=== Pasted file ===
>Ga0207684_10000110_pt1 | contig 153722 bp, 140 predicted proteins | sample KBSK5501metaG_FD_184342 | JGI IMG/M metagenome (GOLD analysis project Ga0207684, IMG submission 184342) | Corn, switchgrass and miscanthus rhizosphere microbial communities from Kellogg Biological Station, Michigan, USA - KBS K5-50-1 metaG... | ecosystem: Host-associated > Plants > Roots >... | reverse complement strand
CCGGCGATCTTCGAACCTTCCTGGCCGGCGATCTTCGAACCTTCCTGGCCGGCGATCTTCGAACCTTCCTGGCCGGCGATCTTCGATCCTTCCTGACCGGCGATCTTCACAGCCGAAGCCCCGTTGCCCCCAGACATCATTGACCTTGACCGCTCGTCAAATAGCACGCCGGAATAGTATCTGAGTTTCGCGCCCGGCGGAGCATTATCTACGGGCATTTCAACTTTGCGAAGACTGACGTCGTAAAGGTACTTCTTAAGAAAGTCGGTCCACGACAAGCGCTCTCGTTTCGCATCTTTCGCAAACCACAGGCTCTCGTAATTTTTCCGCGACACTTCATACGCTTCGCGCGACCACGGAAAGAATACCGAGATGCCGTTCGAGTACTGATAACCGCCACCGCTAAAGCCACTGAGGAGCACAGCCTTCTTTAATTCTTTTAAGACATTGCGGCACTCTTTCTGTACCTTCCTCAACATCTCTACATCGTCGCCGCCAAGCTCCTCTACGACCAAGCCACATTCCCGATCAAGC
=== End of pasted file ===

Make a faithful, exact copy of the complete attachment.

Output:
>Ga0207684_10000110_pt1 | contig 153722 bp, 140 predicted proteins | sample KBSK5501metaG_FD_184342 | JGI IMG/M metagenome (GOLD analysis project Ga0207684, IMG submission 184342) | Corn, switchgrass and miscanthus rhizosphere microbial communities from Kellogg Biological Station, Michigan, USA - KBS K5-50-1 metaG... | ecosystem: Host-associated > Plants > Roots >... | reverse complement strand
CCGGCGATCTTCGAACCTTCCTGGCCGGCGATCTTCGAACCTTCCTGGCCGGCGATCTTCGAACCTTCCTGGCCGGCGATCTTCGATCCTTCCTGACCGGCGATCTTCACAGCCGAAGCCCCGTTGCCCCCAGACATCATTGACCTTGACCGCTCGTCAAATAGCACGCCGGAATAGTATCTGAGTTTCGCGCCCGGCGGAGCATTATCTACGGGCATTTCAACTTTGCGAAGACTGACGTCGTAAAGGTACTTCTTAAGAAAGTCGGTCCACGACAAGCGCTCTCGTTTCGCATCTTTCGCAAACCACAGGCTCTCGTAATTTTTCCGCGACACTTCATACGCTTCGCGCGACCACGGAAAGAATACCGAGATGCCGTTCGAGTACTGATAACCGCCACCGCTAAAGCCACTGAGGAGCACAGCCTTCTTTAATTCTTTTAAGACATTGCGGCACTCTTTCTGTACCTTCCTCAACATCTCTACATCGTCGCCGCCAAGCTCCTCTACGACCAAGCCACATTCCCGATCAAGC